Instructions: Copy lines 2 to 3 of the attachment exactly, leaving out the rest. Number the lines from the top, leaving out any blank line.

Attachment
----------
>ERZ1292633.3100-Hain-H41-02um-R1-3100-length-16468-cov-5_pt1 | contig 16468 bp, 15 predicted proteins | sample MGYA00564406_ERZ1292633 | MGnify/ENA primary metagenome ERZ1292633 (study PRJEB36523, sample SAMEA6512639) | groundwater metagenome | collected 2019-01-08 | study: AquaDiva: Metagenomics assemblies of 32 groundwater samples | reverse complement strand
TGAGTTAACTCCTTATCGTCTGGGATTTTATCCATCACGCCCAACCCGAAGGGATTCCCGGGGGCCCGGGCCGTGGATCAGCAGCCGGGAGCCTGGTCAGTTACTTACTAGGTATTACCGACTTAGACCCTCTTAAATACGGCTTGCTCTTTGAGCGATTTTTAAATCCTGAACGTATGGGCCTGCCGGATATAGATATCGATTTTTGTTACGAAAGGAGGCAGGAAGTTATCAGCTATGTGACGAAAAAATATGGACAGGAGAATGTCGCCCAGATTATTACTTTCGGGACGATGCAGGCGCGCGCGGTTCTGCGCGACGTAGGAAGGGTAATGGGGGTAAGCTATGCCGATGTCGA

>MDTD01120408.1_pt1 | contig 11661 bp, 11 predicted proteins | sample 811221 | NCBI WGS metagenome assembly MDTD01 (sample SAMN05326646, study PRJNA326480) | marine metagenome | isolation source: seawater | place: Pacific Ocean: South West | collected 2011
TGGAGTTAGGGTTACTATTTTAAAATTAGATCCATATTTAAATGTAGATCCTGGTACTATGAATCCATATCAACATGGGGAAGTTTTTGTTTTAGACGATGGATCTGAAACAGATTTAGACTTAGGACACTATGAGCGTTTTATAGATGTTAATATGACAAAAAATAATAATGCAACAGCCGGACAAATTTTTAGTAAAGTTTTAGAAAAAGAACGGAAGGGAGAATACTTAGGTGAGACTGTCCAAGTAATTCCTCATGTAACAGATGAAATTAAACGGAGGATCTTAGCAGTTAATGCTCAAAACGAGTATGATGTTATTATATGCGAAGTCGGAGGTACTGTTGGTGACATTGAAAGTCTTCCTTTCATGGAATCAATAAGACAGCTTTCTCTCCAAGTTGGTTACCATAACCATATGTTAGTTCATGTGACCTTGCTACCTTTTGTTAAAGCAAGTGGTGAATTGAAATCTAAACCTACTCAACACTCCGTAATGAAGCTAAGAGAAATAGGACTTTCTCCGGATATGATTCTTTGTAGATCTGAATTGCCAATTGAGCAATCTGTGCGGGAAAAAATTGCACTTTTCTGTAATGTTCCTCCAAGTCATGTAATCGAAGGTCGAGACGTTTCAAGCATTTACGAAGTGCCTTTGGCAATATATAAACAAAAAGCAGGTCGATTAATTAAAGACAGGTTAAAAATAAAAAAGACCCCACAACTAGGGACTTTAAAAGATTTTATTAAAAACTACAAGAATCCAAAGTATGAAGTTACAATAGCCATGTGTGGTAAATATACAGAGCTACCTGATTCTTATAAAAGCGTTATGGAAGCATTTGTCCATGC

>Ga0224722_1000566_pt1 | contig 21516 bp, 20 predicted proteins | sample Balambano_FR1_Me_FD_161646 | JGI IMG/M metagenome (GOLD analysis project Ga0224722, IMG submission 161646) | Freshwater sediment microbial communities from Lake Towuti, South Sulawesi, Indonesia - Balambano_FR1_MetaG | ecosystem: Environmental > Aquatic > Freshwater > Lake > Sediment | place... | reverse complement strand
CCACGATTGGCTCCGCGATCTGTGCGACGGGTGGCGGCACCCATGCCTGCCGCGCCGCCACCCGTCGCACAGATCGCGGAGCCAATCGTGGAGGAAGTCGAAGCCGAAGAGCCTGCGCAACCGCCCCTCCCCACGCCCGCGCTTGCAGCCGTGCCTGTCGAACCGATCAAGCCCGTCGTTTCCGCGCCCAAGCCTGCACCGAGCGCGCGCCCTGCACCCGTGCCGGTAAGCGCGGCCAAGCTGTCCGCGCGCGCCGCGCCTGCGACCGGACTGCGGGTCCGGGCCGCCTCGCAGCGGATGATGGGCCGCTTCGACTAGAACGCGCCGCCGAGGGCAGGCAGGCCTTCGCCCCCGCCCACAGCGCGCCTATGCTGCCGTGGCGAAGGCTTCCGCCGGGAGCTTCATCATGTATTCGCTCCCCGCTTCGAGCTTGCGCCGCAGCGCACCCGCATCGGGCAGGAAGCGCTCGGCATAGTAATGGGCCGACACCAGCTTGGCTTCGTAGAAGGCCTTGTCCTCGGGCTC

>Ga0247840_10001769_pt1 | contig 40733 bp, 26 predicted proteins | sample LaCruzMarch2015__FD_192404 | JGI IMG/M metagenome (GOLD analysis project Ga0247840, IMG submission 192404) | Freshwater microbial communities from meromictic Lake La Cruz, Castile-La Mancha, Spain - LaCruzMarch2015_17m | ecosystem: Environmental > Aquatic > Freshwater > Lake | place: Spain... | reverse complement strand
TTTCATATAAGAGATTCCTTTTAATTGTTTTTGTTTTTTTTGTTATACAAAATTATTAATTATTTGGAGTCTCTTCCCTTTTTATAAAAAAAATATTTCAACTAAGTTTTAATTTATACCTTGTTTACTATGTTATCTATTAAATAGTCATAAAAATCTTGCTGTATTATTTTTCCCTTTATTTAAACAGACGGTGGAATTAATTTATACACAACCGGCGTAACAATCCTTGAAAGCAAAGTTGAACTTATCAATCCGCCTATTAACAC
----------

TGAGTTAACTCCTTATCGTCTGGGATTTTATCCATCACGCCCAACCCGAAGGGATTCCCGGGGGCCCGGGCCGTGGATCAGCAGCCGGGAGCCTGGTCAGTTACTTACTAGGTATTACCGACTTAGACCCTCTTAAATACGGCTTGCTCTTTGAGCGATTTTTAAATCCTGAACGTATGGGCCTGCCGGATATAGATATCGATTTTTGTTACGAAAGGAGGCAGGAAGTTATCAGCTATGTGACGAAAAAATATGGACAGGAGAATGTCGCCCAGATTATTACTTTCGGGACGATGCAGGCGCGCGCGGTTCTGCGCGACGTAGGAAGGGTAATGGGGGTAAGCTATGCCGATGTCGA

>MDTD01120408.1_pt1 | contig 11661 bp, 11 predicted proteins | sample 811221 | NCBI WGS metagenome assembly MDTD01 (sample SAMN05326646, study PRJNA326480) | marine metagenome | isolation source: seawater | place: Pacific Ocean: South West | collected 2011